Show: “The Good Person of Szechwan”
Company: COR Theatre
Venue: A Red Orchid Theatre
Die Roll: 4
Some plays reflect the time in which they are written. With translated plays, they will often reflect the original time and culture, as well as the culture of the translator and the time at which the work was translated. So, this version of “The Good Person of Szechwan” by Bertolt Brecht and translated by Tony Kushner is a work that crosses times and cultures to address the question of what is it that makes a person good.
Director Ernie Nolan takes the act of translation a step further and crosses gender lines in his casting. From the moment lights come up it is clear that this production is both a reflection of our world and a altered version of it. Wang the Waterseller (Dawn Bless) takes the stage to tell us what life is like in this part of Szechwan. Wang is a street savvy huckster with a good heart, but isn’t the titular good person. No, that’s Shen Te (Will Von Vogt), the town’s notorious lady of the evening. When three gods come to town, she is the only one to take them in and give them a place to stay.
If one watches this play looking for answers as to what makes a good person, the answers found aren’t easy. Is it what is in your heart that makes you a good person? Somewhat. Are your deeds what make you good? Somewhat. But, throughout the story, neither option is really the end-all/be-all.
What does become apparent is how someone who is trying to be good can easily be taken advantage of. When the gods give Shen Te some funding as compensation for their lodging, she is able to buy herself a business and also provide charity to those in need.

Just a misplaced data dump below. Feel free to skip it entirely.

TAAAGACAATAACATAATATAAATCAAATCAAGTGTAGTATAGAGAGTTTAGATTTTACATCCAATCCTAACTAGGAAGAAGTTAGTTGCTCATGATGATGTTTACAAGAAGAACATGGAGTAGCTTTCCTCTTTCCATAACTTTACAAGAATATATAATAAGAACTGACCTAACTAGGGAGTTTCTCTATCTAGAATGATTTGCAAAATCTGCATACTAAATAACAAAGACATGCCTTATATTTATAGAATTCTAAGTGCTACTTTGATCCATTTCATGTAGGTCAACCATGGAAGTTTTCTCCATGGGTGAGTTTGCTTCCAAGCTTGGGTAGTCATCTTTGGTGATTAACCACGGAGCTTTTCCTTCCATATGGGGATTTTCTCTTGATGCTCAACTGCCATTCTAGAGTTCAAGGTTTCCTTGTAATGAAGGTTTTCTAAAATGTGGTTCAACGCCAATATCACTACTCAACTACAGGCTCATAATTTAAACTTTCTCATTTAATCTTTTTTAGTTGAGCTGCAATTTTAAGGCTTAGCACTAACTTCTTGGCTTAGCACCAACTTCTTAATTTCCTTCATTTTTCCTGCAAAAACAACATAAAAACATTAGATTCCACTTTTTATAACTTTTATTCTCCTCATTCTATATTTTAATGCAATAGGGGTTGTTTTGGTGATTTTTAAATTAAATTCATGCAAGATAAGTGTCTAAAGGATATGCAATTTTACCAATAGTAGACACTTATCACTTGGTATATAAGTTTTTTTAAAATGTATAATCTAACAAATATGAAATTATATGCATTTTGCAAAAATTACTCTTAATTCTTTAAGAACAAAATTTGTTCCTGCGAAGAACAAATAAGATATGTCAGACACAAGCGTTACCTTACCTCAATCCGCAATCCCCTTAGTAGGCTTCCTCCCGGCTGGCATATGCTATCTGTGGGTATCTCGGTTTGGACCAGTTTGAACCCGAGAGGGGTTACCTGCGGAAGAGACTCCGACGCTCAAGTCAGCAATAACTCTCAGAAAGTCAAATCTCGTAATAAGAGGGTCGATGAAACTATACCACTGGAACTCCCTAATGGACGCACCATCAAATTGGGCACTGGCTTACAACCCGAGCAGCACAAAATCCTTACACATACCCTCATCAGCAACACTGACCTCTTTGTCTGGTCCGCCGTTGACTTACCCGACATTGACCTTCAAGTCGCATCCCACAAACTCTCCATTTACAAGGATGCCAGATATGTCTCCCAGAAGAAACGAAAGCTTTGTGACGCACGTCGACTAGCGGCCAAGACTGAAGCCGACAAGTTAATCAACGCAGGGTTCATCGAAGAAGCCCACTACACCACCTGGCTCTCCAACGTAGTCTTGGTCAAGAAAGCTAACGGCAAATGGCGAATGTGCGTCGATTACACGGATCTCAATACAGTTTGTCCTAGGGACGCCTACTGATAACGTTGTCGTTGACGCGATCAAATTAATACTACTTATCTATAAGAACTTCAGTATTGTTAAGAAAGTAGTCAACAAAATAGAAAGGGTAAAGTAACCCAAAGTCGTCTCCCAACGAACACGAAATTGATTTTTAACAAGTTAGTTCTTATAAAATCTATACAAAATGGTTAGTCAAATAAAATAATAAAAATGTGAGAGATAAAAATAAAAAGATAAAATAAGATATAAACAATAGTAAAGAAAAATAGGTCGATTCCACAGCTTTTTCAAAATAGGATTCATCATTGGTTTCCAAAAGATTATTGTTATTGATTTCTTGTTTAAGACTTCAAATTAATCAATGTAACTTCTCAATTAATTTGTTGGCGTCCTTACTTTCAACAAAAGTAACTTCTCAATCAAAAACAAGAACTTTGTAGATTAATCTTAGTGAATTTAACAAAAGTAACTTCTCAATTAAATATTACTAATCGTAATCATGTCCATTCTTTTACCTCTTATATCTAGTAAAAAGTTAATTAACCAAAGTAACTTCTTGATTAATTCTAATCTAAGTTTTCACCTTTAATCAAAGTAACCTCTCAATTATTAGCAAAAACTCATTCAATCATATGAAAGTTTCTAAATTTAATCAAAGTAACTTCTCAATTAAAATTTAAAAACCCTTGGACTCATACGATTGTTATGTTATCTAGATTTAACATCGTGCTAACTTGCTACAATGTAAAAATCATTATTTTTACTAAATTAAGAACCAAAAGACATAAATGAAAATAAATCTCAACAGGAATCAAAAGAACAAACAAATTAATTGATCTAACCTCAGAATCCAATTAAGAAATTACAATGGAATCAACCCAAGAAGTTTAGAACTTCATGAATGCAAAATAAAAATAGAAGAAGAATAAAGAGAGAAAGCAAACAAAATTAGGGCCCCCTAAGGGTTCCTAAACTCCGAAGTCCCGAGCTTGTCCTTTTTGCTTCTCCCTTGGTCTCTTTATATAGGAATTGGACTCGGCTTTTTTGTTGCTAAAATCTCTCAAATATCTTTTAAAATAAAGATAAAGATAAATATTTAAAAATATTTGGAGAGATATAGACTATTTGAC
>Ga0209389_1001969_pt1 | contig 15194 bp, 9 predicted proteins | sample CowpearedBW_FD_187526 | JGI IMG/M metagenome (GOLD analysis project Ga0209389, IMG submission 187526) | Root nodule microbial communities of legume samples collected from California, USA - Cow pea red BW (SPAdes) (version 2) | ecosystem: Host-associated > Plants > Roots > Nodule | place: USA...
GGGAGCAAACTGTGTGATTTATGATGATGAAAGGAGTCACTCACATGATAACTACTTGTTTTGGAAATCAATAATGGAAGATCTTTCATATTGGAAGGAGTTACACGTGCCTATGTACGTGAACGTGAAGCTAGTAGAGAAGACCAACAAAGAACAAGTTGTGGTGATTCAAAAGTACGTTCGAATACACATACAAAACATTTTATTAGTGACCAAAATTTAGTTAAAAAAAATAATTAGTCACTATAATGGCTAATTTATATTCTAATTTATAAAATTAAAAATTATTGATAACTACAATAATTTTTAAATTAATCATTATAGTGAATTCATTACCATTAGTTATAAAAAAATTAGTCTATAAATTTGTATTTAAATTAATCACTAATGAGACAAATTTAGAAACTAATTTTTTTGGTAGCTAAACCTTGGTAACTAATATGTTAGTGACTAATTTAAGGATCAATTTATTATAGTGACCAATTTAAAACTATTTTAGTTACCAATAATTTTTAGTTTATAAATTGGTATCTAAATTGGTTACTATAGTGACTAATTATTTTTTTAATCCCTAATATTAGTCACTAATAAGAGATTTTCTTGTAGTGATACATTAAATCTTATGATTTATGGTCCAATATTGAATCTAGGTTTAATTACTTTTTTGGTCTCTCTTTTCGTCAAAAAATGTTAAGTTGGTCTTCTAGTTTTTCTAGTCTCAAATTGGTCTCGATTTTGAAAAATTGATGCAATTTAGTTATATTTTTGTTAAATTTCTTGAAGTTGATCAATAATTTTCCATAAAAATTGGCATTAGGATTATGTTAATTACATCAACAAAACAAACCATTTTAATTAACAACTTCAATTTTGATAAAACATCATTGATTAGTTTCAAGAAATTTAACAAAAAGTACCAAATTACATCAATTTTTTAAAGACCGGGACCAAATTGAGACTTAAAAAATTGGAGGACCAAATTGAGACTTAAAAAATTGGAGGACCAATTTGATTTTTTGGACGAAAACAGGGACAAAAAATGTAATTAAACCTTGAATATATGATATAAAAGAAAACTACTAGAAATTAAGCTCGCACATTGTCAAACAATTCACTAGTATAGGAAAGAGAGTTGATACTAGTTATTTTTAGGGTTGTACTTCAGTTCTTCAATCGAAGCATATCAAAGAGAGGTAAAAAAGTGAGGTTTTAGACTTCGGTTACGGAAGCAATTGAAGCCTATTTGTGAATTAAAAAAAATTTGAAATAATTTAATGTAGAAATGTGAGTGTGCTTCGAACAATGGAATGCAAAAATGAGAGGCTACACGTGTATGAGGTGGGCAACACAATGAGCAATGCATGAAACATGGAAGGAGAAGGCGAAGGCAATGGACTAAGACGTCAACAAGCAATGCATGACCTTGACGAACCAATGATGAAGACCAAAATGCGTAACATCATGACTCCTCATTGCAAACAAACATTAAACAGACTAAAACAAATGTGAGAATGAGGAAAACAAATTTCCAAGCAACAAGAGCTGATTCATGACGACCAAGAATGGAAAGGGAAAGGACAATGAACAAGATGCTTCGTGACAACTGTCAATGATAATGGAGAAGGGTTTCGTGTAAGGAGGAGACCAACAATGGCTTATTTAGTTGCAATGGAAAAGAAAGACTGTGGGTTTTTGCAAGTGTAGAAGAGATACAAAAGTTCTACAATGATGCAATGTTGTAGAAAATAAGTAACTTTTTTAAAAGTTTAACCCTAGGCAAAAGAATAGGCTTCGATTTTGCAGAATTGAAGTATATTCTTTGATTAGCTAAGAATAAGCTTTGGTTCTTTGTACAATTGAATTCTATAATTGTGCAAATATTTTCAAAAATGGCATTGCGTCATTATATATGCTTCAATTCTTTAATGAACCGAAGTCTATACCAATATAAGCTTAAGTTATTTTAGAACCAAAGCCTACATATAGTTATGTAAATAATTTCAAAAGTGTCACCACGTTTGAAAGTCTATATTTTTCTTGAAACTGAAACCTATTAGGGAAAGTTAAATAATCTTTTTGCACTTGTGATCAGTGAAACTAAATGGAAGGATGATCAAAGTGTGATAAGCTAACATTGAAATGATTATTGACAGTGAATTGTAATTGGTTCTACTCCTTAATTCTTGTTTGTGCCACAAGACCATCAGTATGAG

This production is a thinker and a feeler. Days later I am still pondering everything I saw, and in the moments of the show I was hit with waves of empathy for Shen Te’s plight, as well as anger toward those who would disabuse her and the a sense of victory when her plans went well. The lighting and soundscape were integral parts of an immersive experience that dragged me into the world of the show despite some very Brechtian moments that pointed out that I was watching a play. Kudos to Claire Chrzan and Matt Reich for their respective designs.
The show has a large supporting cast, and across the board they were stellar. Most played multiple roles and every one was well defined and contributed strongly to the overall picture created by the tale.
I was solidly impressed by this work. It is what theatre ought to be: a piece that calls upon us to look at ourselves and the world around us; a piece that challenges us to be better; a piece that looks at the very essence of what it would mean to be better, in the first place. Well done, COR Theatre.
TEN WORD SUMMARY: Beaten down by the world, the good can rise again.
DICE RATING: d20 – “One Of The Best”